The Vanuatu Government is fully committed to the agreement made with the CNFC Overseas Fishery Corporation of China signed in Beijing in 2004 in relation to the Blacksands fish processing plant. Minister Matai Seremaiah wants the plant fully renovated, he told those present for the offload of frozen fish at the main wharf last Friday. Minister Seremaiah appealed to the task force for the Sino-Van fishery comprising officials of his Fisheries Department and MIPU to work together to ensure deadlines are set for the completion of the work at Blacksands. He says it is very frustrating that fish caught in Vanuatu waters by Chinese vessels carrying Vanuatu flags were being unloaded in Fiji and the catch sold as produce of Fiji. (Daily Post, yesterday)
A letter to the Daily Post from the VNPF Commision of Inquiry (CoI) Chairman clarifies Read the rest of this entry »
Vanuatu has raised the issue of traditional knowledge, and has advocated greater access to funding for it, at the COP22 UN Climate Change meeting in Marrakech, Morocco. The Vanuatu Government’s Sam Mike Waiwai made a presentation on the topic at a two-day conference which focused on indigenous knowledge and climate change. UNESCO and the French National Centre for Scientific Research and other international bodies ran the event. The Minister for Climate Change Ham Lini joined the conference yesterday and will present a statement in a week’s time. As a story published here on Vanuatu Daily Digest last week noted, Vanuatu has made a significant contribution to global governance of climate change, introducing the concept of ‘loss and damage’ which is now central to global efforts to combat climate change.
Ni-Vanuatu workers at Cable Beach Club Resort in Australia have received Read the rest of this entry »
The trial frozen albacore tuna off-loading at the Main Wharf took place last Friday without mishap. All media have been reporting the event at which Prime Minister Salwai presided. Henceforth, with the assistance of US surveillance vessels, the Vanuatu Government is committed to the unloading of all Vanuatu-flagged fishing vessels’ fish catches from the Vanuatu Exclusive Economic Zone in Port Vila. Fisheries Minister Matai Seremaiah assisted the PM at the first unloading and many officials were on hand to witness the process. The unloaded fish were quickly removed to the Sino-Van fish packing plant at Blacksands. An American company, Bumblebee, is also discussing a fish canning operation for Vanuatu. Consuming more Vanuatu fish in Vanuatu is likely to reduce the incidence of NCDs as the Food Festival at Tagabe, 9 to 11 November, will make clear.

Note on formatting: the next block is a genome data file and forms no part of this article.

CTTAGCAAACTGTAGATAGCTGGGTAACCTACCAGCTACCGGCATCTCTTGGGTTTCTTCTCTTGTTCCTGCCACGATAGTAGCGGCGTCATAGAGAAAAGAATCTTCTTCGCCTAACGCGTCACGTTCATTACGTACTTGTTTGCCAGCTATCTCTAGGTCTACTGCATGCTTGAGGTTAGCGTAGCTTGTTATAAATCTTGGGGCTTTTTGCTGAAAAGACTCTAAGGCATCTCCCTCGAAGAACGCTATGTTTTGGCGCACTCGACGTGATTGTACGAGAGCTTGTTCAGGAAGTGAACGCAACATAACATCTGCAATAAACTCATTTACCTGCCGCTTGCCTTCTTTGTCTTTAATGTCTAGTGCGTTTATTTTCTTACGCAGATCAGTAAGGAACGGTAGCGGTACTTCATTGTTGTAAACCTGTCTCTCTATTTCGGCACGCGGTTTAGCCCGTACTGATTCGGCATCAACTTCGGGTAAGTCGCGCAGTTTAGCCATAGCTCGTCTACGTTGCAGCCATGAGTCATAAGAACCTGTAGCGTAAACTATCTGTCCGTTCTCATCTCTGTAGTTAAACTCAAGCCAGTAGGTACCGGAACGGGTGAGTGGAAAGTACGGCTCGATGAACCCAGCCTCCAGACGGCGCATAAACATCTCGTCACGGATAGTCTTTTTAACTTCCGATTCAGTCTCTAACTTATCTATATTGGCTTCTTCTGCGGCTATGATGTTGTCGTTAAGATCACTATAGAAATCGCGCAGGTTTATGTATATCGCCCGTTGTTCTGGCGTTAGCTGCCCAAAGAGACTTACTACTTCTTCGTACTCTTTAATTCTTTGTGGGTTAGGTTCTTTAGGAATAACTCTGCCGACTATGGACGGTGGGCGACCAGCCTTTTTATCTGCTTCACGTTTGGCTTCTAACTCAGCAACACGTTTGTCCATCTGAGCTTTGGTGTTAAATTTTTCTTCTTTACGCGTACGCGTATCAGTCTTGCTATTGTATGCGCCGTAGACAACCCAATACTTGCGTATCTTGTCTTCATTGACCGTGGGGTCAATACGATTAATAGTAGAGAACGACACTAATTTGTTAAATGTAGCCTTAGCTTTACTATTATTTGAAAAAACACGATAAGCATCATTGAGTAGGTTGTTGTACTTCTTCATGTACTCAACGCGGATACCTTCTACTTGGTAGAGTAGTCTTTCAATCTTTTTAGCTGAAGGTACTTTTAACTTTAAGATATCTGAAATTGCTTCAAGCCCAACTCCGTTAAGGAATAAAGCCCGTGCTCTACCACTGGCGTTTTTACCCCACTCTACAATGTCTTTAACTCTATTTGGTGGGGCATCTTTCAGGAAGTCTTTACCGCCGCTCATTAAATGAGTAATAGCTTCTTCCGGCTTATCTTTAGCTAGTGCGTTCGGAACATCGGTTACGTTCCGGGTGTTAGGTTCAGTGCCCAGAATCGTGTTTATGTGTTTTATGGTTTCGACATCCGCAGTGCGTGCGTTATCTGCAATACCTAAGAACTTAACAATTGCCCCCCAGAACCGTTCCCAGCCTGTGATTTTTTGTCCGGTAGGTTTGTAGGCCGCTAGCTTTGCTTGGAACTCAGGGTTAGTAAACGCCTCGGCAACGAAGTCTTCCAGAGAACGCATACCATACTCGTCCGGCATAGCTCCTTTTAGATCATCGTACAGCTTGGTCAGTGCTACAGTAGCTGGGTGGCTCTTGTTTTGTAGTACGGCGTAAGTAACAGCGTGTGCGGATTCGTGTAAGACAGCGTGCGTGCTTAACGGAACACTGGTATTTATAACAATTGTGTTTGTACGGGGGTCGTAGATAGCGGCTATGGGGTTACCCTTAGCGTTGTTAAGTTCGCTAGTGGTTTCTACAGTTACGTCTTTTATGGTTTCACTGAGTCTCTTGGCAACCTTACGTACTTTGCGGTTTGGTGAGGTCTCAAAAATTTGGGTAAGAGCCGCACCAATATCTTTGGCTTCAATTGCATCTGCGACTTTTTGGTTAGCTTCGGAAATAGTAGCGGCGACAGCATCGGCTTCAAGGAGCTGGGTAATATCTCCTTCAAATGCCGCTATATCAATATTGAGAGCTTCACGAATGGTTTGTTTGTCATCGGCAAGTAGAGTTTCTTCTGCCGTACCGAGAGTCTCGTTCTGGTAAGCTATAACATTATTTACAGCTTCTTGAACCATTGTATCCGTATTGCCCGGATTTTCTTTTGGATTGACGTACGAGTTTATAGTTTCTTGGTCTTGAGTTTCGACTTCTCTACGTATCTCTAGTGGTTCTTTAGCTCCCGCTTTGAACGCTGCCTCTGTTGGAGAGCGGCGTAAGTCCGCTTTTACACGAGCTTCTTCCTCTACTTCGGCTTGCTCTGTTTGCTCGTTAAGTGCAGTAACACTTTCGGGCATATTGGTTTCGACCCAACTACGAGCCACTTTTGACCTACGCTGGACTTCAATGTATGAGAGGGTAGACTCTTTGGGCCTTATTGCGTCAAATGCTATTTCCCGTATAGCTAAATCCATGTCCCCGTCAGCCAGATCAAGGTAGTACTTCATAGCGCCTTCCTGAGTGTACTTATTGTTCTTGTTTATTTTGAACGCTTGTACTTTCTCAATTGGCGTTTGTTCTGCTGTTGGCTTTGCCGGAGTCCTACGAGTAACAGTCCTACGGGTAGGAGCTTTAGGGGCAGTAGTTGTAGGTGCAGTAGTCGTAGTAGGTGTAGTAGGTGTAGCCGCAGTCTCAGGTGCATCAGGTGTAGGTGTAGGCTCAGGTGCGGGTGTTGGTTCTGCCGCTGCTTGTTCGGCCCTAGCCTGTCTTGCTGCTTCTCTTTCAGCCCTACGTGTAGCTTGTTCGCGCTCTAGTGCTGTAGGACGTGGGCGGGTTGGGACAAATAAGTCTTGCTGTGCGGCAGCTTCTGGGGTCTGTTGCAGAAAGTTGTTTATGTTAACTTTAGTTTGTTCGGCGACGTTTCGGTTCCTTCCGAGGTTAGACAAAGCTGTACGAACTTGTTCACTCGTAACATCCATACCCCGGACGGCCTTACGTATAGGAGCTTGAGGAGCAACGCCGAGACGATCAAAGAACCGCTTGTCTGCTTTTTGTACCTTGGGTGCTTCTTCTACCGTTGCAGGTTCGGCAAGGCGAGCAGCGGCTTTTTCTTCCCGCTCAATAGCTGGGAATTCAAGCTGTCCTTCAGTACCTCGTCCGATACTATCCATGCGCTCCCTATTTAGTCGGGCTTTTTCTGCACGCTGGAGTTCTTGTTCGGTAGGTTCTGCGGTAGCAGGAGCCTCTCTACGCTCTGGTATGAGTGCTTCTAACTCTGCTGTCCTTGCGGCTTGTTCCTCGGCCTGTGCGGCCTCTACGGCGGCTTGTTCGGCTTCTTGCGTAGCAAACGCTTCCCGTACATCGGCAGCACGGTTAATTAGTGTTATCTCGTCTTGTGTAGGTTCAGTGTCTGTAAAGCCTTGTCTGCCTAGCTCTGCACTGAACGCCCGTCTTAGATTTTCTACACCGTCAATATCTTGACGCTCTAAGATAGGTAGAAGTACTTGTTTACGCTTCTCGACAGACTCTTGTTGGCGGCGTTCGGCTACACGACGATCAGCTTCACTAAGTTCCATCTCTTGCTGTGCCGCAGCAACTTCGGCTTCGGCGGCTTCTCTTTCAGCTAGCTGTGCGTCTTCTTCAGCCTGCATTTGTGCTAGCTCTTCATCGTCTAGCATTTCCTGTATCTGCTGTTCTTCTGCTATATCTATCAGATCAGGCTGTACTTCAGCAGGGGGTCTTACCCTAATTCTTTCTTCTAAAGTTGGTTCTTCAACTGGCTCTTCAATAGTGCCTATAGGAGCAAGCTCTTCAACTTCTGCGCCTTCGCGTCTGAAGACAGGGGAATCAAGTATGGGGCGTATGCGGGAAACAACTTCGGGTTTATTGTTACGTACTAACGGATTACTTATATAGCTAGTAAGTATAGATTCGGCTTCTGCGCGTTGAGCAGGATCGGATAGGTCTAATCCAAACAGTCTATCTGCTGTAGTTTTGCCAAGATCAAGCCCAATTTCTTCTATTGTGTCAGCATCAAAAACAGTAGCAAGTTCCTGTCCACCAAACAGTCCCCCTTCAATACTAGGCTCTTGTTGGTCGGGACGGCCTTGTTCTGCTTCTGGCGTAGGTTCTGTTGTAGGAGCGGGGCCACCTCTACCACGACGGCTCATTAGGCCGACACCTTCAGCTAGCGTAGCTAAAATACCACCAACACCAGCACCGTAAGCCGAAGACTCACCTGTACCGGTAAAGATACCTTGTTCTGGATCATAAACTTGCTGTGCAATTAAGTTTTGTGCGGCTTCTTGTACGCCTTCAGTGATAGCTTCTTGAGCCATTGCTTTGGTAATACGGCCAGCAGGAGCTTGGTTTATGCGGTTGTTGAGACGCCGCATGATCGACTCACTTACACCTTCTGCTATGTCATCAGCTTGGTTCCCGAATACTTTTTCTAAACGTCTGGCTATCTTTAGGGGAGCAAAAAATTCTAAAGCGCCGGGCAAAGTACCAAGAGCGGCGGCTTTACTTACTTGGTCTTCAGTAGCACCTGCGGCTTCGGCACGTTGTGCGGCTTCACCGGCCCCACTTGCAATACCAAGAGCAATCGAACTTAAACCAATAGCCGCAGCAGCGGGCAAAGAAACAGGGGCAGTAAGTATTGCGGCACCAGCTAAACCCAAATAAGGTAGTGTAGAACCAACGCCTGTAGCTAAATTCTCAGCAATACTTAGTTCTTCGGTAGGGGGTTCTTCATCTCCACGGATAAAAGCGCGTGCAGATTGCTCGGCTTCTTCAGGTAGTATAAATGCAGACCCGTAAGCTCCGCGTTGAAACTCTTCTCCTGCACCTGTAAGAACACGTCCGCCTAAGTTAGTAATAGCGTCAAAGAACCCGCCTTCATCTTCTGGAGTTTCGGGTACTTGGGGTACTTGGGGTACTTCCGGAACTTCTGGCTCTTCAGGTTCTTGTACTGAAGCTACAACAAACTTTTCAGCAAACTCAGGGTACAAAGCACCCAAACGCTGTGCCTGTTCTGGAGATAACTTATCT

Daily Post reports the Vanuatu Investment Promotion Authority (VIPA) Board has suspended the VIPA CEO, Dr Andrina Thomas, without Read the rest of this entry »
Daily Post‘s page 1 headline today: “Investigation Demanded… Ambae EU aid project scandal gets attention of Euro-MPs”. Vt 21 million of the funds for the the EU-ACP Copra Oil Energy Generation Project on Ambae have allegedly been embezzled or mis-spent. Read the rest of this entry »
The little-known history of New Hebridean labourers in 19th century New Zealand – a tale waiting to be toldPosted: September 4, 2016
About sixty thousand Melanesians, almost all of them from (present-day) Vanuatu and the Solomon Islands, were brought to Queensland to toil in that state’s sugarfields in the nineteenth century. Today, the descendants of some of these ‘blackbirded’ labourers make up Australia’s South Sea Islander community. In Vanuatu and in the Solomons many families remember ancestors who suffered in Queensland. Historians have told the story of Queensland’s bonded labourers in essays and books and documentary films.
But the stories of the Melanesians who were brought to New Zealand have seldom been told. Only a relatively small number of Melanesians came to New Zealand, and few of them stayed permanently. But their presence prompted debates in the media and in parliament, and led to the creation of an historic set of photographs.
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A large earthquake struck the seabed off the coast of Hunter Island at around 12:26pm today. Initially measured at 7.6 on the Richter scale, it was later downgraded to 7.2 and a precautionary tsunami warning that had been issued was cancelled. So far, six aftershocks have been recorded in the vicinity.